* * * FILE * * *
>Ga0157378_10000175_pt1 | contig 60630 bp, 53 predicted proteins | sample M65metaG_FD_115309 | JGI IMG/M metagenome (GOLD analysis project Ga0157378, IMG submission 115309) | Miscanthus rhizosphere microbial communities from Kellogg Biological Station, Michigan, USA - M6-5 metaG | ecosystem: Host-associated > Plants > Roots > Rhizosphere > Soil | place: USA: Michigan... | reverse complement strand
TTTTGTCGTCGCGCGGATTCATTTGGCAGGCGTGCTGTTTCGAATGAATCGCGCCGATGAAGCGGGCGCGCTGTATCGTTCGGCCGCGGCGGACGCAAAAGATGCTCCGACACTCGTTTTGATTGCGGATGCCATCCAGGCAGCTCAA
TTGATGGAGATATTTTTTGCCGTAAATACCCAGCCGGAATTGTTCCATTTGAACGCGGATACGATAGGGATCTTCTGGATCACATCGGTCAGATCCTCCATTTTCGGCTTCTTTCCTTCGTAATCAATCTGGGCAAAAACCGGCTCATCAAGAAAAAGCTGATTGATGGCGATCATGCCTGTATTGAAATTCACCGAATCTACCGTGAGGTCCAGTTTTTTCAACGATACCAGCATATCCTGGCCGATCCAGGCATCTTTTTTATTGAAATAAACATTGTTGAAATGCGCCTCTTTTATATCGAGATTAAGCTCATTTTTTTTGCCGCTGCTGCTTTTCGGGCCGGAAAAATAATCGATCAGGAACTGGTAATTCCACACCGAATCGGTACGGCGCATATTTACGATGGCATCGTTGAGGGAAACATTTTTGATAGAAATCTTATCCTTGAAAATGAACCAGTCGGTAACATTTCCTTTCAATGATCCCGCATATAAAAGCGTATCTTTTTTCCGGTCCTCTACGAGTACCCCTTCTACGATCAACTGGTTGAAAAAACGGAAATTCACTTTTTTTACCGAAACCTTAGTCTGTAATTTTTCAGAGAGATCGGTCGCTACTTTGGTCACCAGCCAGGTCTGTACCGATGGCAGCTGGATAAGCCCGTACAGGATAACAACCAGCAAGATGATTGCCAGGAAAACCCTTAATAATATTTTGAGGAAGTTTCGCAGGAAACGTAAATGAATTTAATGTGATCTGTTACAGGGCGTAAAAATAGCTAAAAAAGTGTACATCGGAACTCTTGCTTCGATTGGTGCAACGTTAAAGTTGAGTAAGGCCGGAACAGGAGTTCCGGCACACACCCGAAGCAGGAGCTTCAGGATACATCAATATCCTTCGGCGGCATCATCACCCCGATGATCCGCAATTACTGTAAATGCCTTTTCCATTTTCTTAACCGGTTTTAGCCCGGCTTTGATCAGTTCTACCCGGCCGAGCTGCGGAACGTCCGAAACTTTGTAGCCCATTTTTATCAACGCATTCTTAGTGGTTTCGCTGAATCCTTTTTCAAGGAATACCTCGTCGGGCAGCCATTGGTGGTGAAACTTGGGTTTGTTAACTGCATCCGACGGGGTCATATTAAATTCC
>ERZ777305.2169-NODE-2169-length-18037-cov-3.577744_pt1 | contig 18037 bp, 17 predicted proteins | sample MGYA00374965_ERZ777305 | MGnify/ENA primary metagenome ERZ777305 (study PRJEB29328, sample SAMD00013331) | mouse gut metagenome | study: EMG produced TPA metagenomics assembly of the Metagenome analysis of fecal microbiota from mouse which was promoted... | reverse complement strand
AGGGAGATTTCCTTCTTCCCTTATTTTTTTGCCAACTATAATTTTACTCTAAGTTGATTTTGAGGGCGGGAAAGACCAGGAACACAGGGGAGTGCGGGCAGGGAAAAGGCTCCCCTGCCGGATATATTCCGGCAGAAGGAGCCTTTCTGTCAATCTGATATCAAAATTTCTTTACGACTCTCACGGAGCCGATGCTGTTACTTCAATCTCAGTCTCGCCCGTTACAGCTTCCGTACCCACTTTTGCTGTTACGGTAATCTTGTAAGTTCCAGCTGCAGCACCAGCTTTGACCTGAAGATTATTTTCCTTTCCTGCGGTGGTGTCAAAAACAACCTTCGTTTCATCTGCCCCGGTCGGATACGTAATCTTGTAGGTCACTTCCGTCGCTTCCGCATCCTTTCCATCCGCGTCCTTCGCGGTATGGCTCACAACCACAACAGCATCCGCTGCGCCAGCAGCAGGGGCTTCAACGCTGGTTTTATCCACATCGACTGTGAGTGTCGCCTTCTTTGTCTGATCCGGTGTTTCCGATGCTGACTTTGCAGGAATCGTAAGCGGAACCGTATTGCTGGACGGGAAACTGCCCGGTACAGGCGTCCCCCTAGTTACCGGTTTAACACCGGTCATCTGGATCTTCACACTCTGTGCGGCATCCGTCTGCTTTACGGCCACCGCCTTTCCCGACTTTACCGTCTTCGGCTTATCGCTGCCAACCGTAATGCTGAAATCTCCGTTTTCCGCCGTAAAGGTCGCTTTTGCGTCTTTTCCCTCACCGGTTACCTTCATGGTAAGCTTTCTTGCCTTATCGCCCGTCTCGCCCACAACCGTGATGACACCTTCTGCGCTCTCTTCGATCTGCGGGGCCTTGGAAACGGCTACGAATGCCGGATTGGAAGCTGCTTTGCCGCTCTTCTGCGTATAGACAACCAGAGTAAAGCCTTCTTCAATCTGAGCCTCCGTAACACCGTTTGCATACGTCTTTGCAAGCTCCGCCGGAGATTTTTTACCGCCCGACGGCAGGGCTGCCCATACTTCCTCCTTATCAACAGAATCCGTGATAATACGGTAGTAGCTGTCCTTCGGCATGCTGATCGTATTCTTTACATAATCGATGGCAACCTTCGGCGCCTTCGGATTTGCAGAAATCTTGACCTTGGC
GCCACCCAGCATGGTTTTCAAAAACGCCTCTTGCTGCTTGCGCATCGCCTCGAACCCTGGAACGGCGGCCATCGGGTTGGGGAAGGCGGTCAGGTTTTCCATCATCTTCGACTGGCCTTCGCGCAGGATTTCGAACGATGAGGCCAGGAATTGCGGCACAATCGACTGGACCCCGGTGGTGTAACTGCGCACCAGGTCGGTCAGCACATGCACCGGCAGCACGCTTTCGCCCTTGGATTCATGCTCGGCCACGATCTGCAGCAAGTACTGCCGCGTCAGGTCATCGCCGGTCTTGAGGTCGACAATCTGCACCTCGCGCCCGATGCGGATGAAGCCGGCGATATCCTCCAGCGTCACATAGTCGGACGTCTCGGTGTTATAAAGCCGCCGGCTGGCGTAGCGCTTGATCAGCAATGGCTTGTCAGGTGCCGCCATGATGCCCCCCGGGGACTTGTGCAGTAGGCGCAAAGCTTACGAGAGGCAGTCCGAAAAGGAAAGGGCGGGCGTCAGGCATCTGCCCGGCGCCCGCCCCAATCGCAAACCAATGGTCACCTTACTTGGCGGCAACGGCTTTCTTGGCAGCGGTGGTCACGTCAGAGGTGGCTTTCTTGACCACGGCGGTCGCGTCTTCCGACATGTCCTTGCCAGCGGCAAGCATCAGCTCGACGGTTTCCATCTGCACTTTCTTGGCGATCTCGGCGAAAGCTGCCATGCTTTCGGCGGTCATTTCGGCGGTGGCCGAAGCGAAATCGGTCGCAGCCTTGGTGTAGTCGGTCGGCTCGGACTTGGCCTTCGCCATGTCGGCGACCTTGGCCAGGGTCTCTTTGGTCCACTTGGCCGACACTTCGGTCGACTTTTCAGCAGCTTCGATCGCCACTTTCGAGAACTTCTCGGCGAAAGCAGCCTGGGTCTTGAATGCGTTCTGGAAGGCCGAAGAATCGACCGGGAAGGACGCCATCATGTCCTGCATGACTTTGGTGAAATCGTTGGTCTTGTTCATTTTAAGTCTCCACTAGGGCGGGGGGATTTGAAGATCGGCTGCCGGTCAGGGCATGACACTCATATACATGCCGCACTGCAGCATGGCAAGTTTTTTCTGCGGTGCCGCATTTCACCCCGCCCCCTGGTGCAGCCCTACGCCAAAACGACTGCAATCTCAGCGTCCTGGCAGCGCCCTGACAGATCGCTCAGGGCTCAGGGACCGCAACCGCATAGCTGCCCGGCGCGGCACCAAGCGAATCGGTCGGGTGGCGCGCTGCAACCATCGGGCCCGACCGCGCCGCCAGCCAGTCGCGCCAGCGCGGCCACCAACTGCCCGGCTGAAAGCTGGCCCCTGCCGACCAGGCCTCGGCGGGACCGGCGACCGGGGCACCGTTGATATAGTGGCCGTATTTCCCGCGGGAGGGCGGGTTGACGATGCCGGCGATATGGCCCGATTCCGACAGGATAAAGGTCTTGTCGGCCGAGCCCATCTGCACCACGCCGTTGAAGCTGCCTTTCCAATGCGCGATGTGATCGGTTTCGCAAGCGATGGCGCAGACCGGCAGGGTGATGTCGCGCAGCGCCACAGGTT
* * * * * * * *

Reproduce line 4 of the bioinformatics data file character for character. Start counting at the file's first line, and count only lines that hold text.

>ERZ777305.2169-NODE-2169-length-18037-cov-3.577744_pt1 | contig 18037 bp, 17 predicted proteins | sample MGYA00374965_ERZ777305 | MGnify/ENA primary metagenome ERZ777305 (study PRJEB29328, sample SAMD00013331) | mouse gut metagenome | study: EMG produced TPA metagenomics assembly of the Metagenome analysis of fecal microbiota from mouse which was promoted... | reverse complement strand